Blanchett is Centerpiece of ‘Blue Jasmine’
Left to right: Cate Blanchett as Jasmine, Alec Baldwin as Hal, Andrew Dice Clay as Augie and Sally Hawkins as Ginger in "Blue Jasmine." © 2013 Gravier Productions CR: Jessica Miglio.

Left to right: Cate Blanchett as Jasmine, Alec Baldwin as Hal, Andrew Dice Clay as Augie and Sally Hawkins as Ginger in “Blue Jasmine.” © 2013 Gravier Productions CR: Jessica Miglio.


Front Row Features Film Critic

As the irritatingly snobbish but ultimately pathetic widow of a cheating corporate crook, Cate Blanchett actually manages to raise some sympathy for a New Depression devil in director-writer Woody Allen’s “Blue Jasmine.”

This odd little dramedy doesn’t include a role for the Woodman himself, and there’s no Woody stand-in delivering his trademark neurotic one-liners. That doesn’t mean “Blue Jasmine” is a return to Allen’s grimly joyless “Interiors” or “Another Woman” period, however. The tone here is winking enough to make Blanchett’s in-denial Jasmine seem outrageously obnoxious as well as unexpectedly tragic.

Blanchett is in nearly every scene as a self-obsessed former one-percenter brought low by scandal. Although clearly inspired by the real world’s Mrs. Bernie Madoff, Jasmine has retained no trappings of wealth besides her Louis Vuitton luggage. We meet her as she arrives broke at her very blue-collar sister’s San Francisco apartment to move in.

While it’s interesting to see Allen’s take on what life among the lowly is like, a few things besides his idea of how much living space a single grocery clerk with two kids can afford seem very off. In order to take an online interior decorating course that realistically would not require any in-depth programming or software knowledge, Jasmine finds it necessary to enroll in a computer class that meets regularly and overwhelms her with study homework. She later forms a deceptive relationship with a wealthy and seemingly intelligent State Department employee (Peter Sarsgaard) who hopes to be an ambassador and/or congressman, yet who is so unrealistically incurious that he never bothers Googling Jasmine to learn more about her past.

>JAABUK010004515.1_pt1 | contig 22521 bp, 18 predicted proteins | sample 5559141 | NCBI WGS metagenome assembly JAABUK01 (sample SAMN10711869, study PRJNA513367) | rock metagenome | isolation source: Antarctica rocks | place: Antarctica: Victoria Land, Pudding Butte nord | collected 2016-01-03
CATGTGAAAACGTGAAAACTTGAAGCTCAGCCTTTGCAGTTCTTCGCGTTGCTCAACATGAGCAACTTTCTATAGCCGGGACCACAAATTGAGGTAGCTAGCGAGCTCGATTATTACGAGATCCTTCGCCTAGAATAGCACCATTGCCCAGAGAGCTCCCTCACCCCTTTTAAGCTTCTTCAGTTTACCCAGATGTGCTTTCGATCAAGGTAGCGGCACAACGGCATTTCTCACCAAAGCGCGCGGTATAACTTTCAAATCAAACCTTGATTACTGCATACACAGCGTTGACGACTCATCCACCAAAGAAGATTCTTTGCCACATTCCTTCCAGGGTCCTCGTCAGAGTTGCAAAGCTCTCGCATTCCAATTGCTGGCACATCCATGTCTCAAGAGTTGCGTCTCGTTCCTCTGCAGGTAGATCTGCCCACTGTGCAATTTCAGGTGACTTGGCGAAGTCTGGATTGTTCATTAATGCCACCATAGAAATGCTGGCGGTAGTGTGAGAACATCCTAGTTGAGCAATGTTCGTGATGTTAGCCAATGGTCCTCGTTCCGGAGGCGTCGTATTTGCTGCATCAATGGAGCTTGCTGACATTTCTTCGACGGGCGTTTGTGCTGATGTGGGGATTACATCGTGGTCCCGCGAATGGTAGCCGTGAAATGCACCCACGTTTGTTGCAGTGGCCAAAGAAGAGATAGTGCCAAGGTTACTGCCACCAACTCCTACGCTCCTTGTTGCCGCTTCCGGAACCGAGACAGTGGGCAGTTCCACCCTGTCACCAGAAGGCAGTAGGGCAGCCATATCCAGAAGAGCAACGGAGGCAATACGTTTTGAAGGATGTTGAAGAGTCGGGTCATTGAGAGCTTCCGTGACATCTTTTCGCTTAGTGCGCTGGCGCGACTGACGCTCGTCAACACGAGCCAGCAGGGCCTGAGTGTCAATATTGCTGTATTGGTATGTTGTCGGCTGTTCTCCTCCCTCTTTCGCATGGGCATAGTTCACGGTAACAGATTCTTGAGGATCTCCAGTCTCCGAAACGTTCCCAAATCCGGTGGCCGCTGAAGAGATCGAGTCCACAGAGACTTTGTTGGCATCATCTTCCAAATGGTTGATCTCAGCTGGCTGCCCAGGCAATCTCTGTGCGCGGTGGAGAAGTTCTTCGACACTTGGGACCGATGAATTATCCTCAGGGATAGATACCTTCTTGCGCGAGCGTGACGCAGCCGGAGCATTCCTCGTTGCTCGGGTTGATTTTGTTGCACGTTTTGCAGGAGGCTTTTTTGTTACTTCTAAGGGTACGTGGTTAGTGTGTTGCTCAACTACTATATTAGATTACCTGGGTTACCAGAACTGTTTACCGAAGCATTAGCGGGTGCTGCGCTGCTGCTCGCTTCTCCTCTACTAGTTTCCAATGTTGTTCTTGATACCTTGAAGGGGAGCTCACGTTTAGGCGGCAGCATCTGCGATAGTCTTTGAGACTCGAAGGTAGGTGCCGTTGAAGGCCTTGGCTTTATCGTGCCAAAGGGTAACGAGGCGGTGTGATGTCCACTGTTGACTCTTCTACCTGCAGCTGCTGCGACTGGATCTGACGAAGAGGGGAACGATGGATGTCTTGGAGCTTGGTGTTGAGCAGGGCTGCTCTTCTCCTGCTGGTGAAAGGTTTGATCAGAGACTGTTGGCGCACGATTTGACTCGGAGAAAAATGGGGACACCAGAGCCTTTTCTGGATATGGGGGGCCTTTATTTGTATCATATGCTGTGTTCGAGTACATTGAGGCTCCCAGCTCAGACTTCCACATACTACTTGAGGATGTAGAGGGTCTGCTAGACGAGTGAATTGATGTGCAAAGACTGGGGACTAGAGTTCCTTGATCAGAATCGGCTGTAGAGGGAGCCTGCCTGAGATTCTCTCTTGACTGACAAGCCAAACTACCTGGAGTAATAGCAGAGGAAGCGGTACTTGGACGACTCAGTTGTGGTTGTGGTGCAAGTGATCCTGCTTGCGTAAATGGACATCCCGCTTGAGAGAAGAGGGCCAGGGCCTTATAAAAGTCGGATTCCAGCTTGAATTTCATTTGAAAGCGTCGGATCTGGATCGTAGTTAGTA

That relationship also has the unfortunate effect of turning this downward-spiral character study into a less satisfying “waiting for things to hit the fan” story. Jasmine’s travails are more interesting when they consist of random acts of degradation: listening to her sister’s crude friends talk about bad clams, getting molested by a horny boss and being reminded by random comments of how very far she has fallen from her former fabulousness.

She also recalls in flashbacks that things weren’t completely perfect even in her Martha’s Vineyard and Park Avenue period. Husband Hal (Alec Baldwin, essentially playing a less absurd business tycoon version of his “30 Rock” Jack Donaghy character) is a smooth-talking serial philanderer. Although blithely unconcerned about adding her name to Hal’s business ventures, Jasmine admits she would have to have been an idiot not to realize their gains were ill-gotten.

Those mask-dropping moments of reflection, when Jasmine displays the hopeless defeat that comes with acknowledging she’s now poor in a country that puts such a high value on wealth, are the movie’s truest moments. “There’s only so many traumas a person can withstand,” she says, explaining a breakdown. By that time, it’s hard not to empathize at least a little with even such an otherwise unsympathetic let-them-eat-caker.

The Shelley Duvall-like Sally Hawkins is too cheerfully one-notish as Jasmine’s forgivingly enabling sister Ginger, whose bad romance choices include bitter ex-husband Augie (a toned-down but not entirely convincing Andrew Dice Clay), loudly crass boyfriend Chili (a scenery-chewing Bobby Cannavale) and impetuous fling Al (Louis C.K., who seems to be winging his three scenes).

It’s a relief that the movie doesn’t try getting away with a condescending moral about reduced circumstances making Jasmine a better or more well-adjusted person. Even with its flaws, Jasmine’s former designer-decorated life of indulgence clearly is preferable to the “it’s too menial!” middle-class existence she abhors. As Sophie Tucker once said, “I’ve been rich and I’ve been poor. Rich is better.”